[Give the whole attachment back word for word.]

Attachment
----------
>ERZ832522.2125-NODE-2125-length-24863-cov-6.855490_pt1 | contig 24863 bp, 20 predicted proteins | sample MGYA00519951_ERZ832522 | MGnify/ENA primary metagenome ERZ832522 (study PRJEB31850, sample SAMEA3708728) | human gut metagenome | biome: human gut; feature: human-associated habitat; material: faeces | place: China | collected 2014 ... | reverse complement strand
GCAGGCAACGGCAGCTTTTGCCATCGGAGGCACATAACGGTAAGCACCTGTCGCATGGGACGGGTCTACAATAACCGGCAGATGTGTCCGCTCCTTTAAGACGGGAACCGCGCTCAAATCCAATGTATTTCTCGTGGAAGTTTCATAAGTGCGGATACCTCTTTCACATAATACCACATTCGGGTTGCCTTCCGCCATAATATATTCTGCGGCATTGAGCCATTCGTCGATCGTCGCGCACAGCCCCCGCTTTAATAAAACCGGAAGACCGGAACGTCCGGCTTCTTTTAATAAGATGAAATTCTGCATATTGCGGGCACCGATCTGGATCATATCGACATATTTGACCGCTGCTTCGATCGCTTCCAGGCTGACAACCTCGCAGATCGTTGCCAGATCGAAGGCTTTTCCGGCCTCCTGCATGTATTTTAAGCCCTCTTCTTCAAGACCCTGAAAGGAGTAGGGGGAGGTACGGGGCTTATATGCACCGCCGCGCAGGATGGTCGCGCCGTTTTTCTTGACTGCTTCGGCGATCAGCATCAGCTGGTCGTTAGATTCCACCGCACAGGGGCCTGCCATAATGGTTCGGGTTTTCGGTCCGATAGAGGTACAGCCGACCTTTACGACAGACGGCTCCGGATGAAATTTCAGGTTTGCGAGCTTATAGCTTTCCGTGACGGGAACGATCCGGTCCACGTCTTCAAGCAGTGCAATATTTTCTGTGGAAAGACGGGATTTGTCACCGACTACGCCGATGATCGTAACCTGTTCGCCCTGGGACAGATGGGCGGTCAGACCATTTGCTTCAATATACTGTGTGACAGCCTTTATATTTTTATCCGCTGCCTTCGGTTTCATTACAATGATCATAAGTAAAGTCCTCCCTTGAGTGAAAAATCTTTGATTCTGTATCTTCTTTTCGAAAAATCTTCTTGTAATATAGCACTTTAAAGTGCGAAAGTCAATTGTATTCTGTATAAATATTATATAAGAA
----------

>ERZ832522.2125-NODE-2125-length-24863-cov-6.855490_pt1 | contig 24863 bp, 20 predicted proteins | sample MGYA00519951_ERZ832522 | MGnify/ENA primary metagenome ERZ832522 (study PRJEB31850, sample SAMEA3708728) | human gut metagenome | biome: human gut; feature: human-associated habitat; material: faeces | place: China | collected 2014 ... | reverse complement strand
GCAGGCAACGGCAGCTTTTGCCATCGGAGGCACATAACGGTAAGCACCTGTCGCATGGGACGGGTCTACAATAACCGGCAGATGTGTCCGCTCCTTTAAGACGGGAACCGCGCTCAAATCCAATGTATTTCTCGTGGAAGTTTCATAAGTGCGGATACCTCTTTCACATAATACCACATTCGGGTTGCCTTCCGCCATAATATATTCTGCGGCATTGAGCCATTCGTCGATCGTCGCGCACAGCCCCCGCTTTAATAAAACCGGAAGACCGGAACGTCCGGCTTCTTTTAATAAGATGAAATTCTGCATATTGCGGGCACCGATCTGGATCATATCGACATATTTGACCGCTGCTTCGATCGCTTCCAGGCTGACAACCTCGCAGATCGTTGCCAGATCGAAGGCTTTTCCGGCCTCCTGCATGTATTTTAAGCCCTCTTCTTCAAGACCCTGAAAGGAGTAGGGGGAGGTACGGGGCTTATATGCACCGCCGCGCAGGATGGTCGCGCCGTTTTTCTTGACTGCTTCGGCGATCAGCATCAGCTGGTCGTTAGATTCCACCGCACAGGGGCCTGCCATAATGGTTCGGGTTTTCGGTCCGATAGAGGTACAGCCGACCTTTACGACAGACGGCTCCGGATGAAATTTCAGGTTTGCGAGCTTATAGCTTTCCGTGACGGGAACGATCCGGTCCACGTCTTCAAGCAGTGCAATATTTTCTGTGGAAAGACGGGATTTGTCACCGACTACGCCGATGATCGTAACCTGTTCGCCCTGGGACAGATGGGCGGTCAGACCATTTGCTTCAATATACTGTGTGACAGCCTTTATATTTTTATCCGCTGCCTTCGGTTTCATTACAATGATCATAAGTAAAGTCCTCCCTTGAGTGAAAAATCTTTGATTCTGTATCTTCTTTTCGAAAAATCTTCTTGTAATATAGCACTTTAAAGTGCGAAAGTCAATTGTATTCTGTATAAATATTATATAAGAA